The five different types of imposter syndrome

BlogHR Advice Posted: Tuesday 14th August 2018 by

Imposter syndrome: a nagging feeling of inadequacy felt by many professionals who, although successful in their career, still feel like a fraud or that their achievements are down to nothing more than luck. And it doesn’t just affect those in work; job seekers with the syndrome self-impose significant restrictions on the opportunities open to them.

While imposter syndrome is widespread – studies suggest 70% of people experience it at some point in their lives – not one self-perceived imposter is necessarily like the other, as expert on the topic, Valerie Young, points outs. Understanding your thoughts and behaviours is key to dealing with these feelings head-on.

Here are the five types of imposter syndrome as categorised by Young and how you can start battling them.

1. The Perfectionist
Tendencies: The Perfectionist is someone who often sets (near-)impossible goals for themselves and subsequently struggles with self-doubt when they fail to reach them. If you have trouble delegating and always think that you ‘could’ve done a better job’ you probably belong to this category.

Advice: The key here is that you give yourself credit when it’s due and stop dwelling on your failures; instead of regarding them as proof of your incompetence, try seeing them as lessons learned.

2. The Super(wo)man
Tendencies: The Super(wo)man is always trying to work harder than everyone else to cover up feeling like a fraud amongst their ‘real-deal’ team mates. Some clues that you may be a Super(wo)man are that you are constantly thinking about your work, pushing yourself to your limits (and over!) and sacrificing crucial downtime.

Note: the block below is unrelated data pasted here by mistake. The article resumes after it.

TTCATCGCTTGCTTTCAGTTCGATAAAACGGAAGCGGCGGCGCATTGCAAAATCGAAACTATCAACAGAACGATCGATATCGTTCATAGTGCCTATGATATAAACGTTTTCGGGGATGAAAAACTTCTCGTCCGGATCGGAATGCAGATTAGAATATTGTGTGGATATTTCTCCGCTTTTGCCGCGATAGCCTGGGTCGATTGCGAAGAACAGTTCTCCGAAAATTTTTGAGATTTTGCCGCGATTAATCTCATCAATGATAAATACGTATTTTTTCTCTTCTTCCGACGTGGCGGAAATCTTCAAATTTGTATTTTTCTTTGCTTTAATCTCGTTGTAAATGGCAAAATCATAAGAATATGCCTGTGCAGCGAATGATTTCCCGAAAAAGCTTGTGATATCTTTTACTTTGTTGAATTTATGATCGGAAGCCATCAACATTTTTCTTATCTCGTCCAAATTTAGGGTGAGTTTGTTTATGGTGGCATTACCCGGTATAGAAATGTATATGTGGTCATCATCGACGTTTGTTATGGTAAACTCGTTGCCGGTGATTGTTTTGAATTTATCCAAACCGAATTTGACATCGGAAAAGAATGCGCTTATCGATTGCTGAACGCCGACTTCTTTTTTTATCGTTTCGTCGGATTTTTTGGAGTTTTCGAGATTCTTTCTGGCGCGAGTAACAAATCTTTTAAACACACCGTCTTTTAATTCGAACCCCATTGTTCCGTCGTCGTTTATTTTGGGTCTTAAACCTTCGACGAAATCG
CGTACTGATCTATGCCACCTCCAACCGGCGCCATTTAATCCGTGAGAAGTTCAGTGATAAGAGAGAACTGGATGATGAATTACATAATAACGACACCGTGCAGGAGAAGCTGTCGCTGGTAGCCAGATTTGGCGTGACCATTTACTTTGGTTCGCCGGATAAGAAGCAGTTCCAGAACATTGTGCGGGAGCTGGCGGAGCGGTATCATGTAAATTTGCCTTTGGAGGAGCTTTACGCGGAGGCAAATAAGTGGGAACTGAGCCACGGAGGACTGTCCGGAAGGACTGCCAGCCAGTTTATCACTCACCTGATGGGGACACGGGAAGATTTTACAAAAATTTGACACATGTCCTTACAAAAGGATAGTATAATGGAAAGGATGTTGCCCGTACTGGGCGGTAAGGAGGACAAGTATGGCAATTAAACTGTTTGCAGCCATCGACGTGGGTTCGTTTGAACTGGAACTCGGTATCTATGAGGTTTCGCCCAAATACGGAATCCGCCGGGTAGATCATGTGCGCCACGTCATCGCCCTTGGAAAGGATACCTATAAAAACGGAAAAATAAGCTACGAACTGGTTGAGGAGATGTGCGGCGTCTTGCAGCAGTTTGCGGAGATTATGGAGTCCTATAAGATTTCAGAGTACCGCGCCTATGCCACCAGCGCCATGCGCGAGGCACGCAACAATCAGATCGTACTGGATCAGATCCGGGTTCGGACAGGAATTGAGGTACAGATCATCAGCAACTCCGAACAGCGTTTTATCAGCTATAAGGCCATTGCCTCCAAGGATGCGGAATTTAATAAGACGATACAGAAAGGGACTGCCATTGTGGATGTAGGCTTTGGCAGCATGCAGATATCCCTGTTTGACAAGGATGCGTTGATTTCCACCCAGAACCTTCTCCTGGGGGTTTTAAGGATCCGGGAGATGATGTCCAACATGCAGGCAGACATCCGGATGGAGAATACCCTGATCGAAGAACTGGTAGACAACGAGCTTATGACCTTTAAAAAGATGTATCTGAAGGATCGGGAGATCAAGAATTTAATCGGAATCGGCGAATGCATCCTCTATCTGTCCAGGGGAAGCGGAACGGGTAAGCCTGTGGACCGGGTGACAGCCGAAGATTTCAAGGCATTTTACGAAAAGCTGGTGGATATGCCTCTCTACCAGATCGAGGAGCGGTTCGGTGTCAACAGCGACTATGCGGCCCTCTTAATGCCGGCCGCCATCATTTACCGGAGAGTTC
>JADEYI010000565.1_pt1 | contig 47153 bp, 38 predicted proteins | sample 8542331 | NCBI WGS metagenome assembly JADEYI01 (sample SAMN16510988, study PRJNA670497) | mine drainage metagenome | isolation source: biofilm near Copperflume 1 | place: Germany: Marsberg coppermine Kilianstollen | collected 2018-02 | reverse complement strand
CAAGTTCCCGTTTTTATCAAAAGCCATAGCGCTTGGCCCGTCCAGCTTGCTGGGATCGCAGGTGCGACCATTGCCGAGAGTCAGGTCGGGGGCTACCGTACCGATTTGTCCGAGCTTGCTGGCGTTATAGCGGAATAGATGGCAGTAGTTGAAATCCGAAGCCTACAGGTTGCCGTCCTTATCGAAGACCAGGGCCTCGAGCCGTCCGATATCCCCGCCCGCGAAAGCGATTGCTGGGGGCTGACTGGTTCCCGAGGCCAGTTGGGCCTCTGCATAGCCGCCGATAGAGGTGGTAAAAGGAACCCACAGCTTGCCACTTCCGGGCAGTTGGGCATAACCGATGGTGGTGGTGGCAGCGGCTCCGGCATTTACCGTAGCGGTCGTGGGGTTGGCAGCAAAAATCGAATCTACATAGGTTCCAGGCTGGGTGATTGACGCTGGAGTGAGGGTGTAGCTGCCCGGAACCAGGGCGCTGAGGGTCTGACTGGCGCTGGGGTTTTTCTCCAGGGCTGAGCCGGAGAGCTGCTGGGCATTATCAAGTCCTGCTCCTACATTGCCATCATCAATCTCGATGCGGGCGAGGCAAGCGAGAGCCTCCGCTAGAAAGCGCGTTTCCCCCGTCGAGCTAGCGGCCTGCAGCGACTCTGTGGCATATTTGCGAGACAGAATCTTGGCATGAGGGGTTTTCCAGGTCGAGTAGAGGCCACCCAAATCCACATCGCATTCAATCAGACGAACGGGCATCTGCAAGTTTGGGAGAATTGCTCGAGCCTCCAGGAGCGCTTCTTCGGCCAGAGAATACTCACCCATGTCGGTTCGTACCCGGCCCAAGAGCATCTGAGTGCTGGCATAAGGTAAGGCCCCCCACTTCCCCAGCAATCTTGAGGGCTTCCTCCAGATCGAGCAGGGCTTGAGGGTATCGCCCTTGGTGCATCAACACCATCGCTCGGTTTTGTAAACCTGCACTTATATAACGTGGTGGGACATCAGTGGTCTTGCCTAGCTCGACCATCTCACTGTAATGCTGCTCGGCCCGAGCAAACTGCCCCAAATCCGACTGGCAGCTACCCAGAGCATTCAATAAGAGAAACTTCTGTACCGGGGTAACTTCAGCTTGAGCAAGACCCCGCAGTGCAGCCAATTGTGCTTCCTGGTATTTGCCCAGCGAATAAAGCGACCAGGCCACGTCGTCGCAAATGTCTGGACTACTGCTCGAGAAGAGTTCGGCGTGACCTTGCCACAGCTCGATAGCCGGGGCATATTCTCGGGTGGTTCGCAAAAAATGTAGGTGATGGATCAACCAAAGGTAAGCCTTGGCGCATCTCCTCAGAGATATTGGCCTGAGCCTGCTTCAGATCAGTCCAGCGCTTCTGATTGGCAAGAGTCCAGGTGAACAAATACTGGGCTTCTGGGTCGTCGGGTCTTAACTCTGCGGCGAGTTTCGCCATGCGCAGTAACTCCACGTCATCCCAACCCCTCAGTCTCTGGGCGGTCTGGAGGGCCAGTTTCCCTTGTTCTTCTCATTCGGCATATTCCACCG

Advice: Instead of looking for validation from others, try to find it within yourself. Think about where your skills and strengths lie; look for ways to boost your self-confidence and resilience and realise that you don’t have to be thinking about work 24/7 to be good at what you do.

3. The Natural Genius
Tendencies: Natural Geniuses believe that if something costs them a lot of effort, it must mean that they are bad at it. Tell-tale signs that you fit into this category are: you are reluctant to accept help from others and you avoid trying new things because you’re scared to fail.

Advice: Try measuring your successes by the effort you put into them and acknowledge the fact that you simply can’t be great at everything. Instead of avoiding challenges see them as an opportunity to learn and develop.

4. The Rugged Individualist
Tendencies: People who fit this category will often avoid asking for help because they see it as a sign of weakness and believe it would expose them as a fraud.

Advice: Asking for help says nothing negative about your skills or competencies; in fact, knowing when to ask for help is actually a vital skill. It’s endlessly more efficient to ask for someone’s assistance instead of mindlessly struggling over a task and feeling more defeated by the minute.

5. The Expert
Tendencies: Ever felt like you actually have no right to a job you were doing and were just waiting for those you’re working with to find out how incompetent you really are? Perhaps you don’t even apply to certain jobs because you don’t have every single skill they mentioned in the job description? Sounds like you might fit into this category.

Advice: Remember that skill gaps are normal, but they don’t detract from what you know; there are many people out there applying because they have most of the skills required and are quite happy to develop the others on the job. Take a leaf out of their book: focus on the skills and strengths you do have, consciously note your successes and make a realistic plan to fill any gaps.

Beating the imposter syndrome requires some serious introspection and reflection, while feedback from others and doing personality assessments can also help. The better your understanding of yourself, your skills and your self-worth, the better equipped you are to take positive steps to increase your confidence and performance and beat those demons in your head.

This blog was reproduced with the kind permission of Abintegro.
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